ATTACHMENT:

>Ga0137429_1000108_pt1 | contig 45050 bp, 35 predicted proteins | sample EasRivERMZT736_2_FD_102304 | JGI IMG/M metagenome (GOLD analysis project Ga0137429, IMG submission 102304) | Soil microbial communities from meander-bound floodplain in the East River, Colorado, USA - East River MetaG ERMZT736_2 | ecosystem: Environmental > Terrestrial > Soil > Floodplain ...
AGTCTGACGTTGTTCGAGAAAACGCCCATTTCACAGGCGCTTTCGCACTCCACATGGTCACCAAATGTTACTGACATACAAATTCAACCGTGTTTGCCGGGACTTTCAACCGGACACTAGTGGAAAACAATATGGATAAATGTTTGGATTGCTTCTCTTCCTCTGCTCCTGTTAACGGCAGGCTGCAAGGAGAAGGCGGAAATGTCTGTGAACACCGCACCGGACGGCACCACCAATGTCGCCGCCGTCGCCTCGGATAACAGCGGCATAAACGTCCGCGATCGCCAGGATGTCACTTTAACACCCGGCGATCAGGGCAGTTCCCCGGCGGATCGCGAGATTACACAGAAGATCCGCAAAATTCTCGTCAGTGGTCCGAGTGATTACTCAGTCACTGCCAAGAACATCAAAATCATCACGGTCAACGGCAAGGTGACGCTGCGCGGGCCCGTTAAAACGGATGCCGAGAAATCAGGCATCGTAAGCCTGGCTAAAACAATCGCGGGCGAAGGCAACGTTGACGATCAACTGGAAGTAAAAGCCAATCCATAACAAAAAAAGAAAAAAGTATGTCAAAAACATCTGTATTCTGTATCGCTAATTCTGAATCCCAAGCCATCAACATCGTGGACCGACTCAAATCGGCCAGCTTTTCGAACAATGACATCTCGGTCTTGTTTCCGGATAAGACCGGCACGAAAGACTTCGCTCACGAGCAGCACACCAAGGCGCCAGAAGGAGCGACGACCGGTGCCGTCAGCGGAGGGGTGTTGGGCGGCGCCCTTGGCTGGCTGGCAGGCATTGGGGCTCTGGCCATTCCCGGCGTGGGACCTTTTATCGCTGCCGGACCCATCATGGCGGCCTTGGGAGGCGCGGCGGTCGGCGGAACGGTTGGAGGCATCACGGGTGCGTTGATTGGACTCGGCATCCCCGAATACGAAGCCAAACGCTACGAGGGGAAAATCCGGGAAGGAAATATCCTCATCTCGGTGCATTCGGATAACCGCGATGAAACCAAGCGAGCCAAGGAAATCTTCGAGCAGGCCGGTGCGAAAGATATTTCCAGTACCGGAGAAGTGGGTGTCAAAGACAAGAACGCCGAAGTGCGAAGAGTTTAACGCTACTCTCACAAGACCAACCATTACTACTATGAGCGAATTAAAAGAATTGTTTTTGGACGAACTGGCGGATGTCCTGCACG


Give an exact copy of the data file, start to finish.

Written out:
>Ga0137429_1000108_pt1 | contig 45050 bp, 35 predicted proteins | sample EasRivERMZT736_2_FD_102304 | JGI IMG/M metagenome (GOLD analysis project Ga0137429, IMG submission 102304) | Soil microbial communities from meander-bound floodplain in the East River, Colorado, USA - East River MetaG ERMZT736_2 | ecosystem: Environmental > Terrestrial > Soil > Floodplain ...
AGTCTGACGTTGTTCGAGAAAACGCCCATTTCACAGGCGCTTTCGCACTCCACATGGTCACCAAATGTTACTGACATACAAATTCAACCGTGTTTGCCGGGACTTTCAACCGGACACTAGTGGAAAACAATATGGATAAATGTTTGGATTGCTTCTCTTCCTCTGCTCCTGTTAACGGCAGGCTGCAAGGAGAAGGCGGAAATGTCTGTGAACACCGCACCGGACGGCACCACCAATGTCGCCGCCGTCGCCTCGGATAACAGCGGCATAAACGTCCGCGATCGCCAGGATGTCACTTTAACACCCGGCGATCAGGGCAGTTCCCCGGCGGATCGCGAGATTACACAGAAGATCCGCAAAATTCTCGTCAGTGGTCCGAGTGATTACTCAGTCACTGCCAAGAACATCAAAATCATCACGGTCAACGGCAAGGTGACGCTGCGCGGGCCCGTTAAAACGGATGCCGAGAAATCAGGCATCGTAAGCCTGGCTAAAACAATCGCGGGCGAAGGCAACGTTGACGATCAACTGGAAGTAAAAGCCAATCCATAACAAAAAAAGAAAAAAGTATGTCAAAAACATCTGTATTCTGTATCGCTAATTCTGAATCCCAAGCCATCAACATCGTGGACCGACTCAAATCGGCCAGCTTTTCGAACAATGACATCTCGGTCTTGTTTCCGGATAAGACCGGCACGAAAGACTTCGCTCACGAGCAGCACACCAAGGCGCCAGAAGGAGCGACGACCGGTGCCGTCAGCGGAGGGGTGTTGGGCGGCGCCCTTGGCTGGCTGGCAGGCATTGGGGCTCTGGCCATTCCCGGCGTGGGACCTTTTATCGCTGCCGGACCCATCATGGCGGCCTTGGGAGGCGCGGCGGTCGGCGGAACGGTTGGAGGCATCACGGGTGCGTTGATTGGACTCGGCATCCCCGAATACGAAGCCAAACGCTACGAGGGGAAAATCCGGGAAGGAAATATCCTCATCTCGGTGCATTCGGATAACCGCGATGAAACCAAGCGAGCCAAGGAAATCTTCGAGCAGGCCGGTGCGAAAGATATTTCCAGTACCGGAGAAGTGGGTGTCAAAGACAAGAACGCCGAAGTGCGAAGAGTTTAACGCTACTCTCACAAGACCAACCATTACTACTATGAGCGAATTAAAAGAATTGTTTTTGGACGAACTGGCGGATGTCCTGCACG